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Newberry & Sons Chairs to Receive Governor's Arts Award PDF Print E-mail
Tuesday, March 31, 2009

 

Tennessee’s highest honor in the arts will be awarded April 14th to eight recipients that exemplify the state’s finest cultural traditions including Macon County’s own Newberry & Sons Chairs.

Established in 1971, the Governor’s Arts Awards will be presented by Governor Phil Bredesen and First Lady Andrea Conte in a special ceremony produced by the Tennessee Arts Commission.

Recipients were selected from 56 nominees to receive awards in three different categories including Arts Leadership, Distinguished Artist and Folklife Heritage.  

Newberry & Sons Chairs, whose Macon County family tradition preserves much of the 19th century approach to chairmaking, has been chosen to receive the Folklife Heritage Award.

Located in the community of Willette, Newberry & Sons Chairs has been accredited as one of the state’s finest craft treasures, with few other woodworking shops in the country claiming as strong a family legacy.

With five generations of craftsmanship invested in their business, Louie C. Newberry and his two sons Mark and Terry have kept the shop, and the tradition, alive.

Their earliest chairmaking ancestor in Tennessee was William Newberry. He was born in Georgia, but by 1840, the census noted him as engaged in manufacture in Jackson County, Tennessee, near his descendants’ present day shop.

While other generational chair shops in Tennessee deserted old-style designs long ago in favor of bulkier posts and straight, high ladderbacks, the Newberrys preserve finer proportions in their work, sacrificing nothing of sturdiness or durability.

One characteristic of the Newberry style is their distinctive twill-weave hickory bottoms, a feature given up long ago by many Tennessee shops in favor of seats made from purchased fibers or slats.  

The Newberrys fell their own hickories and painstakingly shave out long strips of inner bark for the bottoms. In this and many other steps, time and patience account in large part for what makes their chairs unique.

Aside from their creations, the Newberrys also construct some of their own tools designed for efficiency in their trade.

“Our customers are people who still enjoy the old fashioned way,” said Terry. “We create chairs that you can’t buy at Wal-Mart, furniture that’s not made in China. Today, a lot of people are losing out on the way things were. It may not mean much to some people nowadays, but it’s something we want to keep alive.”

Creating all types of hand-crafted chairs including corner chairs, swinging chairs, high-chairs and ‘chairs for two,’ the Newberrys also welcome custom orders and the opportunity to bring life back into chairs that simply need a little TLC.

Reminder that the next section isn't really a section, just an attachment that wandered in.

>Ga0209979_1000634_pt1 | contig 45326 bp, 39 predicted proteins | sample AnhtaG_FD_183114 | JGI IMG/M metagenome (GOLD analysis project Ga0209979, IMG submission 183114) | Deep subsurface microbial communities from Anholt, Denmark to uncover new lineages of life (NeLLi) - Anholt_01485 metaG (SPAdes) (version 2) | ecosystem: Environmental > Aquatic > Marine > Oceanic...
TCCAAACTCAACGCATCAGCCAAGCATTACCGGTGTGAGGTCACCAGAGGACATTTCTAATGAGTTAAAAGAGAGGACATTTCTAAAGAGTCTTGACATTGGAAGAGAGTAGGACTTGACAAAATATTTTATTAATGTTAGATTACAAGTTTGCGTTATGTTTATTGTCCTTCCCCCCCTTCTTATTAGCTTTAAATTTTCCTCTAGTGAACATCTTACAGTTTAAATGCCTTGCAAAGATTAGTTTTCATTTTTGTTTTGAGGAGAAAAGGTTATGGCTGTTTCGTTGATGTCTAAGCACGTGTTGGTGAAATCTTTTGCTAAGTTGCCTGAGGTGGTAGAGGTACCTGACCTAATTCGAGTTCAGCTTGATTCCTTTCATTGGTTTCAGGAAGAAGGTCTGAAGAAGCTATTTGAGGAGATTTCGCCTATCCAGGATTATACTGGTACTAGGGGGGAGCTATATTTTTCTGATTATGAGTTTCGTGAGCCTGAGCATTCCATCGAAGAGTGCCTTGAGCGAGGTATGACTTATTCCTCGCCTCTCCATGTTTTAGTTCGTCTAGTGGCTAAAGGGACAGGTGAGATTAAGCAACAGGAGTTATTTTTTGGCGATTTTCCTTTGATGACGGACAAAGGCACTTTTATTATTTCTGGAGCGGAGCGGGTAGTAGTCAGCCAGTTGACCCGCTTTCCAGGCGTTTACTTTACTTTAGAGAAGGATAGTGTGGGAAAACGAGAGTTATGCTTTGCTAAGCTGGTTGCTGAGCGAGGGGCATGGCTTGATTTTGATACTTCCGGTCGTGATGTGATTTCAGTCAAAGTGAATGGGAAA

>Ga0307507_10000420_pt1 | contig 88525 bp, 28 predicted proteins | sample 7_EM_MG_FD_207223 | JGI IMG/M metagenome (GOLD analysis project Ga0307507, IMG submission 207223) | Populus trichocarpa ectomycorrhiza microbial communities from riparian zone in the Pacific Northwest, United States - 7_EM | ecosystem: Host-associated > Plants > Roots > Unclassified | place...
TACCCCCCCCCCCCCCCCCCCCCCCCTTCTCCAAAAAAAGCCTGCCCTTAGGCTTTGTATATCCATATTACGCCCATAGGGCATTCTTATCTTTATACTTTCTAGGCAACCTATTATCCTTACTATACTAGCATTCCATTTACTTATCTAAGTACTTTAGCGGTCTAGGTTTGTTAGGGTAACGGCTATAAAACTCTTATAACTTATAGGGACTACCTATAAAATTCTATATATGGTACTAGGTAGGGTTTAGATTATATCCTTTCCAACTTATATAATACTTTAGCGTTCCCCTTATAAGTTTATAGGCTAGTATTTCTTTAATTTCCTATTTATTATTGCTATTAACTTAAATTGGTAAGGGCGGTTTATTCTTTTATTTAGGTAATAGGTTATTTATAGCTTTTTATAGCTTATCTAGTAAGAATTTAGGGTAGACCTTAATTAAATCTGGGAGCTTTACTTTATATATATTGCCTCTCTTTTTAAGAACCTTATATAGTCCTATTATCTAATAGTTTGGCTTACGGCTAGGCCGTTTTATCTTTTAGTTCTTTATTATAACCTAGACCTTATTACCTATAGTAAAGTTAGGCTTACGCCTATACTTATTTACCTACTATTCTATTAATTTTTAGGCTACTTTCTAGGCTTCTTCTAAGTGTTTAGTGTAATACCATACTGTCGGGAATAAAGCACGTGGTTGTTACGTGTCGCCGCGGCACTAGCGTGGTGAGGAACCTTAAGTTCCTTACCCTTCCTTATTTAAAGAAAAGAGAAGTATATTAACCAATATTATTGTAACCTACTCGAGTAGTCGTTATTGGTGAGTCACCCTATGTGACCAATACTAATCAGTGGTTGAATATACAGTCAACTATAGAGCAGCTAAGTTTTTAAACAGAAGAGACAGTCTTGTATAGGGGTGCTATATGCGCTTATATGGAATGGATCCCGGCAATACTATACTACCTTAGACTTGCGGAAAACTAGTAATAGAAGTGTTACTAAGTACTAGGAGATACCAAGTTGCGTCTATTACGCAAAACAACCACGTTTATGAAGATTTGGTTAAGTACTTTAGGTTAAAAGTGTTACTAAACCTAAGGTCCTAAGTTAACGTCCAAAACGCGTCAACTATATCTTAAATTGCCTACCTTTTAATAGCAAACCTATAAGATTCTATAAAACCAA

Louie, who still has a set of four chairs made by his father before he was born, remarked that quality has always been part of the tradition honored by his family.

“One thing with our chairs, is that they’re not something you use for a little while and then throw away,” he said. “These chairs are something to pass down in your family, something to share with future generations.”

Over the years, the memories that have been made through the family business are ones the Newberrys say they feel grateful to have been a part of.

“My father could make something out of anything,” Louie remembers with a smile. “I remember once he made a turning lathe out of a washing machine motor and the starter from a car.”

Terry and Mark, who recall admiring their own father’s craftsmanship when they were just young boys, were given their first task of “scratching the rough off of the bark” when they were 9 years old.

Working in a shop just behind the house they grew up in, it brings Louie, Terry and Mark great pleasure to watch Terry’s three young daughters, Sarah, Elizabeth and Rachel, “make mud pies and play in the sawdust” during the summers when school is out.

Hoping to share their knowledge with others, Terry and Mark also work together in instructing Hickory Bark Seat Weaving classes at Volunteer State Community College in Gallatin, holding three classes a semester.

Included in the family business as well is Louie’s wife of 44 years, Ruby, who takes all of their business calls and orders.

Working side by side each day with his sons, Louie could not imagine a job he would enjoy more.

“It means a lot to me,” he said. “I enjoy working with my sons, and we have a lot of fun together. I don’t see how it could get any better.”

While the Newberrys have won several awards at various craft fairs where their chairs have been featured, the Governor’s Arts Folklife Heritage Award, marks the first time their work has received state recognition.

“We are very happy to be receiving this award,” Mark said. “We are very thankful for all of the help we’ve received from Robert “Roby” Cogswell (Tennessee Arts Commission Director of Folklife).”

Standing in their workshop surrounded by furniture created by their own hands, it becomes apparent that there is more to the Newberrys’ rich family tradition than just the artform they have mastered.

“Come on in and sit down,” Louie says with a laugh. “We have plenty of chairs.”

The recipients of the Governor’s Arts Awards will be honored at an invitation-only reception on Tuesday, April 14 at the War Memorial Building in downtown Nashville.  The awards will be presented by Governor Phil Bredesen during a special ceremony later that evening.

For more information about Newberry & Sons Chairs, call 699-3755.